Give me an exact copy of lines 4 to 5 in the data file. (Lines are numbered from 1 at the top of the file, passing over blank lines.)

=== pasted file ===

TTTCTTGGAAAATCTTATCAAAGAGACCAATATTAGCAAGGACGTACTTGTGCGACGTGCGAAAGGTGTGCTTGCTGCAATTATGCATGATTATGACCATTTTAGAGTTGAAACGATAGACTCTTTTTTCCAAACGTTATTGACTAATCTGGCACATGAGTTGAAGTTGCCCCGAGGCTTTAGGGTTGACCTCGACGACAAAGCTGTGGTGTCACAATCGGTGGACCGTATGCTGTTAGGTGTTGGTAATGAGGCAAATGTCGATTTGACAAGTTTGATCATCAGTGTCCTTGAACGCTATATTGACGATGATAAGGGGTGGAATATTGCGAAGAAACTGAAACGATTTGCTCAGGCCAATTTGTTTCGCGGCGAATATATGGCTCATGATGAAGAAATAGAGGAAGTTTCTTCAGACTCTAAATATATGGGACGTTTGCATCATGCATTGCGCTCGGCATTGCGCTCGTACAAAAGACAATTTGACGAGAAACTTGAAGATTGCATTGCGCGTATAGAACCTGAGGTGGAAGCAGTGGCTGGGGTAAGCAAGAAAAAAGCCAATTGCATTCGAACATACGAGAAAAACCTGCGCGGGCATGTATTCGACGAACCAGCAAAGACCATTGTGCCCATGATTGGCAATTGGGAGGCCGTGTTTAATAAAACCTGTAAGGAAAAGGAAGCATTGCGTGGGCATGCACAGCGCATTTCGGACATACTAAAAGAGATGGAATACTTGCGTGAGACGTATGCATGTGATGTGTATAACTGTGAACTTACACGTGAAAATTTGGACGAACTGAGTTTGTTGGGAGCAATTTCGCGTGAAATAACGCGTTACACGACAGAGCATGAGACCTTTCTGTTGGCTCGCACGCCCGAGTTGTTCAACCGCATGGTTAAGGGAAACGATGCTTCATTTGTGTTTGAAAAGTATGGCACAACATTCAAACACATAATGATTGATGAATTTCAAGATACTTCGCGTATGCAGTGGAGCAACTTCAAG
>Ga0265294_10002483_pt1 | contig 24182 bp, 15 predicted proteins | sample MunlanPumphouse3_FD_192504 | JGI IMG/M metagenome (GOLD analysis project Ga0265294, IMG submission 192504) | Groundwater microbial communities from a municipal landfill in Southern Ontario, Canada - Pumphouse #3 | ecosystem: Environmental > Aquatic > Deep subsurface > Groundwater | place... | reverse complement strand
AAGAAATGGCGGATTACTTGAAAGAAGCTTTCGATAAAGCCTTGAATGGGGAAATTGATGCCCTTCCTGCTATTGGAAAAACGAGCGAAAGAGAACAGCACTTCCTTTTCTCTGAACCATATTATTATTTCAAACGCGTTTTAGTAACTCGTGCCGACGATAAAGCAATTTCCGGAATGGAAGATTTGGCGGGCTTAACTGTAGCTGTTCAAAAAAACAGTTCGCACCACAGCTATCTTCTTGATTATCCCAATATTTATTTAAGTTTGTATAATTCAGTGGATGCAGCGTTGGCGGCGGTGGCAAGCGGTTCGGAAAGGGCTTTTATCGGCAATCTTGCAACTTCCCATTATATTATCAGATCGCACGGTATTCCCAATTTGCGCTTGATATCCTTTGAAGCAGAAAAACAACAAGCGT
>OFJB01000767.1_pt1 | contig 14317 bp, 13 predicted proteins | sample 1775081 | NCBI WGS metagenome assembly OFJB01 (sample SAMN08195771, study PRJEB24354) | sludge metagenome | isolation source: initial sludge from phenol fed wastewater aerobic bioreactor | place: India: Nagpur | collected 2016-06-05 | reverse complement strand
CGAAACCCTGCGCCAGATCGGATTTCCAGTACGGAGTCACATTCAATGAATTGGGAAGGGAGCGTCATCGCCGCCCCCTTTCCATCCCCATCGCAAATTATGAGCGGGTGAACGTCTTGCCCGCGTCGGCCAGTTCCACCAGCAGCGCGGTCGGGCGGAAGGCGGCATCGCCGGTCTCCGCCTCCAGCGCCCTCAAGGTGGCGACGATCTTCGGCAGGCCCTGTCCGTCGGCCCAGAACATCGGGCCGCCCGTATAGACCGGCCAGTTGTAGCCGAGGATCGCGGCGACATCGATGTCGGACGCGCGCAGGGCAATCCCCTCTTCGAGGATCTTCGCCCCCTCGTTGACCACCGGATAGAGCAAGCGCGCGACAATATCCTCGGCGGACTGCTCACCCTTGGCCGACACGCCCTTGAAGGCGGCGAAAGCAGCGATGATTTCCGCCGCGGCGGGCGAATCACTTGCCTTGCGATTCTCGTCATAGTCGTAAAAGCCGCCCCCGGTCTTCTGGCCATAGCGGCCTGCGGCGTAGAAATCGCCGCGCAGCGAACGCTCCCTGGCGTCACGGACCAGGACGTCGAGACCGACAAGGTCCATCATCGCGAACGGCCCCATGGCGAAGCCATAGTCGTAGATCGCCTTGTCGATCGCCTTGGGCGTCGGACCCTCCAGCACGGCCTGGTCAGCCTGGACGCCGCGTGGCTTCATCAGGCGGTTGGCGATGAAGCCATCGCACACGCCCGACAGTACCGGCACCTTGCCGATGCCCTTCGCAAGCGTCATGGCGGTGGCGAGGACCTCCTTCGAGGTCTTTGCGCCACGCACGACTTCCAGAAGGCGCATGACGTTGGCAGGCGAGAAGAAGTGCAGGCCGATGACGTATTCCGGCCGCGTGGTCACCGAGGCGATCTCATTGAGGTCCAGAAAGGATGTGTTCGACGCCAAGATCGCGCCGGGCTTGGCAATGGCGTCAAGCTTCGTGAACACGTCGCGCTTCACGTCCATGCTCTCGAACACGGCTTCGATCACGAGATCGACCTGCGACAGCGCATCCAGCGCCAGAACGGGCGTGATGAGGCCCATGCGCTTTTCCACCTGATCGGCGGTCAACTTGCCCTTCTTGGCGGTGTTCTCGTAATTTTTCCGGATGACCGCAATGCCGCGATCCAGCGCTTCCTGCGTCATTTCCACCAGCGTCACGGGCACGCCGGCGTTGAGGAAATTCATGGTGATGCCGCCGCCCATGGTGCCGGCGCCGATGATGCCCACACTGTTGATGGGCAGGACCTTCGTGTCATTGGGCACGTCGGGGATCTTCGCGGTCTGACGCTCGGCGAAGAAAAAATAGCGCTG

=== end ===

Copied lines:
>OFJB01000767.1_pt1 | contig 14317 bp, 13 predicted proteins | sample 1775081 | NCBI WGS metagenome assembly OFJB01 (sample SAMN08195771, study PRJEB24354) | sludge metagenome | isolation source: initial sludge from phenol fed wastewater aerobic bioreactor | place: India: Nagpur | collected 2016-06-05 | reverse complement strand
CGAAACCCTGCGCCAGATCGGATTTCCAGTACGGAGTCACATTCAATGAATTGGGAAGGGAGCGTCATCGCCGCCCCCTTTCCATCCCCATCGCAAATTATGAGCGGGTGAACGTCTTGCCCGCGTCGGCCAGTTCCACCAGCAGCGCGGTCGGGCGGAAGGCGGCATCGCCGGTCTCCGCCTCCAGCGCCCTCAAGGTGGCGACGATCTTCGGCAGGCCCTGTCCGTCGGCCCAGAACATCGGGCCGCCCGTATAGACCGGCCAGTTGTAGCCGAGGATCGCGGCGACATCGATGTCGGACGCGCGCAGGGCAATCCCCTCTTCGAGGATCTTCGCCCCCTCGTTGACCACCGGATAGAGCAAGCGCGCGACAATATCCTCGGCGGACTGCTCACCCTTGGCCGACACGCCCTTGAAGGCGGCGAAAGCAGCGATGATTTCCGCCGCGGCGGGCGAATCACTTGCCTTGCGATTCTCGTCATAGTCGTAAAAGCCGCCCCCGGTCTTCTGGCCATAGCGGCCTGCGGCGTAGAAATCGCCGCGCAGCGAACGCTCCCTGGCGTCACGGACCAGGACGTCGAGACCGACAAGGTCCATCATCGCGAACGGCCCCATGGCGAAGCCATAGTCGTAGATCGCCTTGTCGATCGCCTTGGGCGTCGGACCCTCCAGCACGGCCTGGTCAGCCTGGACGCCGCGTGGCTTCATCAGGCGGTTGGCGATGAAGCCATCGCACACGCCCGACAGTACCGGCACCTTGCCGATGCCCTTCGCAAGCGTCATGGCGGTGGCGAGGACCTCCTTCGAGGTCTTTGCGCCACGCACGACTTCCAGAAGGCGCATGACGTTGGCAGGCGAGAAGAAGTGCAGGCCGATGACGTATTCCGGCCGCGTGGTCACCGAGGCGATCTCATTGAGGTCCAGAAAGGATGTGTTCGACGCCAAGATCGCGCCGGGCTTGGCAATGGCGTCAAGCTTCGTGAACACGTCGCGCTTCACGTCCATGCTCTCGAACACGGCTTCGATCACGAGATCGACCTGCGACAGCGCATCCAGCGCCAGAACGGGCGTGATGAGGCCCATGCGCTTTTCCACCTGATCGGCGGTCAACTTGCCCTTCTTGGCGGTGTTCTCGTAATTTTTCCGGATGACCGCAATGCCGCGATCCAGCGCTTCCTGCGTCATTTCCACCAGCGTCACGGGCACGCCGGCGTTGAGGAAATTCATGGTGATGCCGCCGCCCATGGTGCCGGCGCCGATGATGCCCACACTGTTGATGGGCAGGACCTTCGTGTCATTGGGCACGTCGGGGATCTTCGCGGTCTGACGCTCGGCGAAGAAAAAATAGCGCTG